Interviews / Marketing & Advertising

Balancing the Grind with Lan Snell, Associate Professor in Marketing at Macquarie University

Lan Snell is the Associate Professor in Marketing at Macquarie Business School where she leads the Global MBA.

She is the academic lead for curriculum development, industry engagement, student recruitment, and the delivery of digital learning experiences for the Global MBA.

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1) To kick things off, could you tell us a little about your career background and current role?

If we accept the literature that says we can expect at least 17 jobs across 5 careers, I’ve had about 12 jobs across 5 careers, so not far off the mark. I started out as a marketing professional, working in different sectors including appliances, publishing, and professional services.

When I started my family, I decided to leave my job to focus on my twin babies. During this time, I started my own consulting business, working from home around the needs of my young family. I took the time to reflect on what I wanted to do.

It was one of those rare life-changing moments where I asked myself “what is your purpose?”. I answered this question by drawing on what transformed me and the answer became clear: it was education. 

So I made a decision to switch to academia. I obtained my Masters in Education and my PhD in marketing. I am now an Associate Professor in Marketing at Macquarie Business School where I lead the Global MBA

2) What does a day in the life look like for you? Can you take us through a recent workday?

This is a snapshot in time question. My current schedule is 2-3 days working on campus, the rest from home. I try to schedule in-person meetings when I am on campus. When WFH, I start the day with a run to prepare me physically and mentally for a long day sitting down with back-to-back virtual meetings.

3) Does your current role allow for flexible or remote working? If so, how does that fit into your life and routine? 

I am the Course Director for a wholly online program – the Global MBA.

Launched in May 2019, the program is currently ranked #1 in Australia and #6 globally for online MBAs (CEO Magazine) and has been shortlisted for the Wharton-QS Reimagine Education Award for Best Distributed/Online Program for Nurturing 21st Century Skills

I use this as a preamble to my response because COVID has accelerated the digital transformation of the world and mainstreamed online learning.

Some of this was already in play pre-COVID (i.e. learners wanting to drive their own experience in terms of what, when, and how they learn), the need to optimise how we work and learn means we were already looking for remote/digital options. So I think these trends have helped us to adapt more easily.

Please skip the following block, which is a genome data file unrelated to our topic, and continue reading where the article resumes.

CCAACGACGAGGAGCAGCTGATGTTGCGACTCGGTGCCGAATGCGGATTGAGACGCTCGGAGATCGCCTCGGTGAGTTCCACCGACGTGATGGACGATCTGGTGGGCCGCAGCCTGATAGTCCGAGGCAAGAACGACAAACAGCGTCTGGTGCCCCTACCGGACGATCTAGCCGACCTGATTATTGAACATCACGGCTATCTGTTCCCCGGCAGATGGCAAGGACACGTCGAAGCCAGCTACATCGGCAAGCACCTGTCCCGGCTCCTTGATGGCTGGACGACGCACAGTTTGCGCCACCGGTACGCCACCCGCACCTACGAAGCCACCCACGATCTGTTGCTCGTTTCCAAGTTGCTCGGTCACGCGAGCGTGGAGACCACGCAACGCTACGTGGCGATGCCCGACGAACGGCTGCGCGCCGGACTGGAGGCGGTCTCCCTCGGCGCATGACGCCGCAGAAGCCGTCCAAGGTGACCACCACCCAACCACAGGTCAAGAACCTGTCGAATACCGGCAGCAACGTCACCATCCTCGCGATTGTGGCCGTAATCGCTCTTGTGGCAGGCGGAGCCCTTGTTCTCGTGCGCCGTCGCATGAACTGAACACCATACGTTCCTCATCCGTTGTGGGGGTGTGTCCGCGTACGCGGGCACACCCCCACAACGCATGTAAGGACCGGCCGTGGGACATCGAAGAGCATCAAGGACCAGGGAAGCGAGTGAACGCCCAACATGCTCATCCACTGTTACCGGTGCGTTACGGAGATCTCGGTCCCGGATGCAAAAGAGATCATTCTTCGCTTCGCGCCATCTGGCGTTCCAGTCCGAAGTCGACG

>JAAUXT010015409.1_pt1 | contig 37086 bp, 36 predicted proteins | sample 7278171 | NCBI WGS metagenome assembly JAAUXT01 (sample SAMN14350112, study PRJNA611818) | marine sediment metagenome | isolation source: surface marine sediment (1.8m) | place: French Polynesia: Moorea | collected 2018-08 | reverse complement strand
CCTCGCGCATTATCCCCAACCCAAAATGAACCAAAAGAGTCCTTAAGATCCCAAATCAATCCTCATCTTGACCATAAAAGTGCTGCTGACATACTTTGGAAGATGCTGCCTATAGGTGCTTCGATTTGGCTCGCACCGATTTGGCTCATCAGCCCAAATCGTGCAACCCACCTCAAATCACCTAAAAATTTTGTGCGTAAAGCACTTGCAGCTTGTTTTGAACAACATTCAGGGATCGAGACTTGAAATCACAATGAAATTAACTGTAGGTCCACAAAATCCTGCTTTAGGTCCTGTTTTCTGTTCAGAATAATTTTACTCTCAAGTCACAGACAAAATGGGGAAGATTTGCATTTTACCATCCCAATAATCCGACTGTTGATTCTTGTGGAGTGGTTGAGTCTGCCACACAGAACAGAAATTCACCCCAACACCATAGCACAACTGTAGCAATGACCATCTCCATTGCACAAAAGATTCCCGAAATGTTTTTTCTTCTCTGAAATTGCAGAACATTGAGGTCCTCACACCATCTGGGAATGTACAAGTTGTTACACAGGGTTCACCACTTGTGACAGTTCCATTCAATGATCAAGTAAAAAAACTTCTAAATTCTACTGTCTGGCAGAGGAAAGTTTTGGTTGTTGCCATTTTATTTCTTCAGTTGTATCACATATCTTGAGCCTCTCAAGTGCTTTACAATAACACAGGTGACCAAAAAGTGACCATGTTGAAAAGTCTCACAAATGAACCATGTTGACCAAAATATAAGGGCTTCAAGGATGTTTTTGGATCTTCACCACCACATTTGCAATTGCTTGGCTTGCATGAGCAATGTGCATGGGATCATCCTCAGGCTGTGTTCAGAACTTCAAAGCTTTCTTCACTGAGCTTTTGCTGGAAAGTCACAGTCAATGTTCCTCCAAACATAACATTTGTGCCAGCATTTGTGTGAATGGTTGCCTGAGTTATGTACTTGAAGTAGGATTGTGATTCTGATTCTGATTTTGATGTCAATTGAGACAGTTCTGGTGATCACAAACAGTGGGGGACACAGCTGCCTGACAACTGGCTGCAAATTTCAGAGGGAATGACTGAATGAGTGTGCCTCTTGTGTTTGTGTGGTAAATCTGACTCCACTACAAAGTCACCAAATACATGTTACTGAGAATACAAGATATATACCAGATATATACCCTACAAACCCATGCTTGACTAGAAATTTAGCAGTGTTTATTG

Also, working or learning is about engaging with colleagues or peers who are located in different countries and time zones – this is the reality of our workplace today. 

4) What does work-life balance mean to you and how do you work to achieve that goal?

It is hard to distinguish between office and personal time when the work/home environment is blurred, where the work vs social posts are blurred, and when working with colleagues from around the world throws out any sense of traditional office hours.

What is the “9-5pm” day anyway? Surely, this is a relic from the past? Balance to me means making strategic choices in terms of what areas to focus my attention on (this is not necessarily tied to what I am actually measured on, but what I believe to be important and gives me a sense of purpose).

5) In the past 12 months, have you started or stopped any routines or habits to change your life? 

What has increased?What has decreased?
Running (from 2-3/week to 4-5/week; averaging 30kms/week)Buying new things
Connection with familyWearing proper clothes and shoes
Time on screenMakeup
Eating and drinkingDoing my hair
On-demand entertainment (eg Netflix)Social interactions
ReadingGoing to the gym
Use of the ‘eye-roll’ emoji 

6) Do you have any favourite books, podcasts or newsletters that you’d like to recommend?

I ingest books. With a few exceptions, I do fiction to help escape. I look to suspend my disbelief by immersing myself totally in the book.

I only read physical books as I want to remind myself of the physical world, to get away from digital devices, and to smell the paper and actually turn pages. I get a sense of dread when I near the end of an exceptional book as I don’t want it to end.

My rule is to read the book before I watch the screen adaptation. Many books have made a profound impact on me. I’d be happy to share.

7) Are there any products, gadgets or apps that you can’t live without?

iPhone and Apple Watch. I’m over Air Pods as they keep malfunctioning (I wear them running and they are not designed for sweating). Other recommendations are most welcome!

8) If you could read an interview about work-life balance by anyone, who would that be?

Not a celebrity or anyone who requires activated almonds and a team of staff to cook, administer their life, and look after their children. Mostly interested in how people who do not have any of these privileges are managing. 

9) Do you have any last thoughts on work, life or balance that you’d like to share with our readers?

Work is really important and gives us a sense of purpose, but it is not everything. I’m curious about the concept of professional vs/and personal identity relative to life stage and circumstances and why it (and to whom) it matters.

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About Author

Hey there! I'm Hao, the Editor-in-Chief at Balance the Grind. We’re on a mission to showcase healthy work-life balance through interesting stories from people all over the world, in different careers and lifestyles.